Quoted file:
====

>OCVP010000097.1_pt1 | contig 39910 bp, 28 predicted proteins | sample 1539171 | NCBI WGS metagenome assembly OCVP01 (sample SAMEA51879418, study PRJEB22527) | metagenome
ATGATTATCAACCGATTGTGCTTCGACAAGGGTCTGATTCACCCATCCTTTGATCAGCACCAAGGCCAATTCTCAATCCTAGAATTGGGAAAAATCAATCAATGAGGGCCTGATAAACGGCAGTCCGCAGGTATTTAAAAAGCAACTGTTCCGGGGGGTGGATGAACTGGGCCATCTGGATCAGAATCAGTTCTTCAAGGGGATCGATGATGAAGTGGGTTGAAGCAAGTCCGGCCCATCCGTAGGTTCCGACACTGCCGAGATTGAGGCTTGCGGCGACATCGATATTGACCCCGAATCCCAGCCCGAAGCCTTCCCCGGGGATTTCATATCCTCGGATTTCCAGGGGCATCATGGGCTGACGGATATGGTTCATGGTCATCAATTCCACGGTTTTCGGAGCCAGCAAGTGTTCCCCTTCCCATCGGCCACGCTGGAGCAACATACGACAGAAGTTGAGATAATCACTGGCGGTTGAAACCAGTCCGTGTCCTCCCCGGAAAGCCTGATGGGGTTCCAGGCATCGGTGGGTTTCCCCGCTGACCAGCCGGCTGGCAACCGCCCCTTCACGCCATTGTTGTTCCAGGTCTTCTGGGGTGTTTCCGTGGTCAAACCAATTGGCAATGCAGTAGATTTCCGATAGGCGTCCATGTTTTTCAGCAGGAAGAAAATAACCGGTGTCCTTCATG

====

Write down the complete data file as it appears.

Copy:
>OCVP010000097.1_pt1 | contig 39910 bp, 28 predicted proteins | sample 1539171 | NCBI WGS metagenome assembly OCVP01 (sample SAMEA51879418, study PRJEB22527) | metagenome
ATGATTATCAACCGATTGTGCTTCGACAAGGGTCTGATTCACCCATCCTTTGATCAGCACCAAGGCCAATTCTCAATCCTAGAATTGGGAAAAATCAATCAATGAGGGCCTGATAAACGGCAGTCCGCAGGTATTTAAAAAGCAACTGTTCCGGGGGGTGGATGAACTGGGCCATCTGGATCAGAATCAGTTCTTCAAGGGGATCGATGATGAAGTGGGTTGAAGCAAGTCCGGCCCATCCGTAGGTTCCGACACTGCCGAGATTGAGGCTTGCGGCGACATCGATATTGACCCCGAATCCCAGCCCGAAGCCTTCCCCGGGGATTTCATATCCTCGGATTTCCAGGGGCATCATGGGCTGACGGATATGGTTCATGGTCATCAATTCCACGGTTTTCGGAGCCAGCAAGTGTTCCCCTTCCCATCGGCCACGCTGGAGCAACATACGACAGAAGTTGAGATAATCACTGGCGGTTGAAACCAGTCCGTGTCCTCCCCGGAAAGCCTGATGGGGTTCCAGGCATCGGTGGGTTTCCCCGCTGACCAGCCGGCTGGCAACCGCCCCTTCACGCCATTGTTGTTCCAGGTCTTCTGGGGTGTTTCCGTGGTCAAACCAATTGGCAATGCAGTAGATTTCCGATAGGCGTCCATGTTTTTCAGCAGGAAGAAAATAACCGGTGTCCTTCATG